DIY Room Systems
I was a bit disappointed in last week's Infocomm event. That show has become a major conference for the video conferencing industry and I expected interesting announcements this year. There were not many.
There was not a lot of news from the incumbent leaders. Some didn't announce anything and some attempted to make little into bigger announcements. However, I was intrigued by a paragraph in Vidyo's announcement on new NUC-based room systems.
What's a NUC? It is Intel-speak for the Next Unit of Computing. For lack of better term, the NUC is a small PC. Intel is largely associated with specific components in a PC, but it's time to stop thinking about PCs as a collection of parts.
For decades IT professionals and hobbyists enjoyed customizing and tinkering with their computing hardware. Apple realized that to grow the market by an order of magnitude, a different approach was necessary. Its idevices aren't typically opened by its customers, in fact, doing so voids the warranty. Devices, not components, represent the future of computing.
Intel introduced the NUC last year. It is a miniature PC at about 2"x4"x4", and packs a lot of punch. The NUC is quiet, small, inexpensive and a major departure from the everyday PC mini tower (which isn't so mini). It isn't a sealed device like Apple's approach, but realistically it won't be opened much by its owners.
What Vidyo announced is that its partners can now assemble their own Vidyo room systems. Vidyo provides the software and kit directions which center around the NUC - which are available from distributors around the world. This is a huge shift from proprietary hardware-based solutions. For the end user, it uses mass produced standard hardware (read cheaper). For Vidyo it simplifies its business with reduced manufacturing, inventory, and exporting (read software focus). For dealers it means value-add and integration opportunities (read margin).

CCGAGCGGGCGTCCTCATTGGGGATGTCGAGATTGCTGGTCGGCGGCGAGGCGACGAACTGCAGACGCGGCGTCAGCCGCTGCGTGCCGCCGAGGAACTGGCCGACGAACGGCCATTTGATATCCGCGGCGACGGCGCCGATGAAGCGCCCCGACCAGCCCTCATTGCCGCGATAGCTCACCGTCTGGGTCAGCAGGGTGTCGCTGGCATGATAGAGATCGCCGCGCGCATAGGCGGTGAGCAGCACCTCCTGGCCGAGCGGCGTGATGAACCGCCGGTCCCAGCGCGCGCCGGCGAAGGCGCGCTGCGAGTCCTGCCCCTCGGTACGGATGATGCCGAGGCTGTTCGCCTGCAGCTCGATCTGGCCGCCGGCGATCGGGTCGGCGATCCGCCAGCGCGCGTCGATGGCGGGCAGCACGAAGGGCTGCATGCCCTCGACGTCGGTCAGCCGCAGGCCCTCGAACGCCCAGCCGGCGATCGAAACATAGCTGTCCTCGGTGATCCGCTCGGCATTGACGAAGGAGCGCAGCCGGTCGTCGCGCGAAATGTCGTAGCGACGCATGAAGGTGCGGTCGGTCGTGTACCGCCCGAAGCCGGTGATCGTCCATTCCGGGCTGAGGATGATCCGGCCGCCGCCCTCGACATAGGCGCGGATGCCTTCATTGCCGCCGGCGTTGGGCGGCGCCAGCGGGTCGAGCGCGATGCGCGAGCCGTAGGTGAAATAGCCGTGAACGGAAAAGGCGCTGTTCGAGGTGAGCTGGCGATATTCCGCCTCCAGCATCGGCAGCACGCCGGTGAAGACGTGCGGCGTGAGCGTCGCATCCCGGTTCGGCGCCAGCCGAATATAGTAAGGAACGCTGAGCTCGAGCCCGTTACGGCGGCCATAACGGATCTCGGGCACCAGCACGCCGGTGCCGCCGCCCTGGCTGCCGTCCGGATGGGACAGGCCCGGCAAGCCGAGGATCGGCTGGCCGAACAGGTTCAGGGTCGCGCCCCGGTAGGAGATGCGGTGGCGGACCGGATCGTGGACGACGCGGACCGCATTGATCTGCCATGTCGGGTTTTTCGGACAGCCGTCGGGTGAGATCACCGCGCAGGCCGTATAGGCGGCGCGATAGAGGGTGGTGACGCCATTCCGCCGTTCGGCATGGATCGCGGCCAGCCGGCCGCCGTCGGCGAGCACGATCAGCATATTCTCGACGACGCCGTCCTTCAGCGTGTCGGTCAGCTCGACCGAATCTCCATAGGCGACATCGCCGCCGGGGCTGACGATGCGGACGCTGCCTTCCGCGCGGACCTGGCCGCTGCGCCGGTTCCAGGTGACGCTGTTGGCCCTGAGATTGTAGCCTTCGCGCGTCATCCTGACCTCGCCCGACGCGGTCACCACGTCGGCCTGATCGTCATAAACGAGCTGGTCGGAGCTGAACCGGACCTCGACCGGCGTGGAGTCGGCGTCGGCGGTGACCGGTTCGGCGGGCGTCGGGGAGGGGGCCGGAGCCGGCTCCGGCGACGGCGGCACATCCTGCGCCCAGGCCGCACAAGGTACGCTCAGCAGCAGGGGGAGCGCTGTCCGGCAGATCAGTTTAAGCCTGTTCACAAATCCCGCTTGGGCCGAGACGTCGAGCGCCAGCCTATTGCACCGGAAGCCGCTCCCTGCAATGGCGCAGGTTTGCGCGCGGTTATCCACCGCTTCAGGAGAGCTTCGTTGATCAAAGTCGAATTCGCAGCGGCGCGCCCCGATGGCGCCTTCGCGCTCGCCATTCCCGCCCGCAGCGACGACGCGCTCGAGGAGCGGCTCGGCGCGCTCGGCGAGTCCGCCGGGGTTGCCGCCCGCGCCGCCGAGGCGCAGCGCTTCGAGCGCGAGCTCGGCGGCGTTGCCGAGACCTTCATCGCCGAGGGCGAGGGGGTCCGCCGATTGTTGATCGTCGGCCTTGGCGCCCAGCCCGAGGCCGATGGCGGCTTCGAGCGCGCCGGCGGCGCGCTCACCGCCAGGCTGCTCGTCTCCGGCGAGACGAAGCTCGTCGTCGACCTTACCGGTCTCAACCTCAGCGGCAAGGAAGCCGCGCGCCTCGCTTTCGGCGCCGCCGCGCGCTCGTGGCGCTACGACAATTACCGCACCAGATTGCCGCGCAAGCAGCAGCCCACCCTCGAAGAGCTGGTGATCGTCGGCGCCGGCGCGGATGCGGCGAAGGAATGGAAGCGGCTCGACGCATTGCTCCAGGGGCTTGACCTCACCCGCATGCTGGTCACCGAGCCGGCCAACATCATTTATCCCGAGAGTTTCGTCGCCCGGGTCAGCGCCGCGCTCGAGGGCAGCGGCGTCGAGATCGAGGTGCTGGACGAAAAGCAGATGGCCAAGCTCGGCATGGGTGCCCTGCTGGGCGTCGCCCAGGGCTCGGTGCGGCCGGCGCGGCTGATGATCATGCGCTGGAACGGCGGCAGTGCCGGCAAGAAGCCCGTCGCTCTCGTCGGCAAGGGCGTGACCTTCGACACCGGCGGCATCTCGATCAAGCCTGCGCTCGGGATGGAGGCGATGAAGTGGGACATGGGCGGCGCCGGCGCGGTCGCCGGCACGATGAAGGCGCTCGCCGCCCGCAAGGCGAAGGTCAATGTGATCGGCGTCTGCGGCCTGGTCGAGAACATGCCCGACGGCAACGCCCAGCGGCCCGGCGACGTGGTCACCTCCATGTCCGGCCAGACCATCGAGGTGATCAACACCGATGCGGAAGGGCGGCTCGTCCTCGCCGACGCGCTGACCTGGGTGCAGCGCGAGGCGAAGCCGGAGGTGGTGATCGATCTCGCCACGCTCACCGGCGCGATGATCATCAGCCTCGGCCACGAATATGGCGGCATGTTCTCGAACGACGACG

A sample kit looks like this:
- 1 - i5 NUC kit with memory and HDMI, about $550.
- 1 - Logitech BCC950 Room System USB camera, about $250
- 1 - Vidyo software license, about $250
- 1 - TV, about $800
A few notes: This solution can only work with one monitor. That's partially because the NUC only has one HDMI port, but I don't see why two NUCs can't be used with (future) software that creates a single virtual system. Also, the Vidyo software supports far end camera control (ptz) on the BCC950.
This is a fairly significant transition and if history is any indication - then the NUC will get cheaper and faster while simultaneously the video software improves. The hardware restrictions of the NUC are not as severe (or as expensive) as the ASIC hardware-based room systems. This transition is part of the ongoing democratization of video, and will bring video to many more locations and rooms.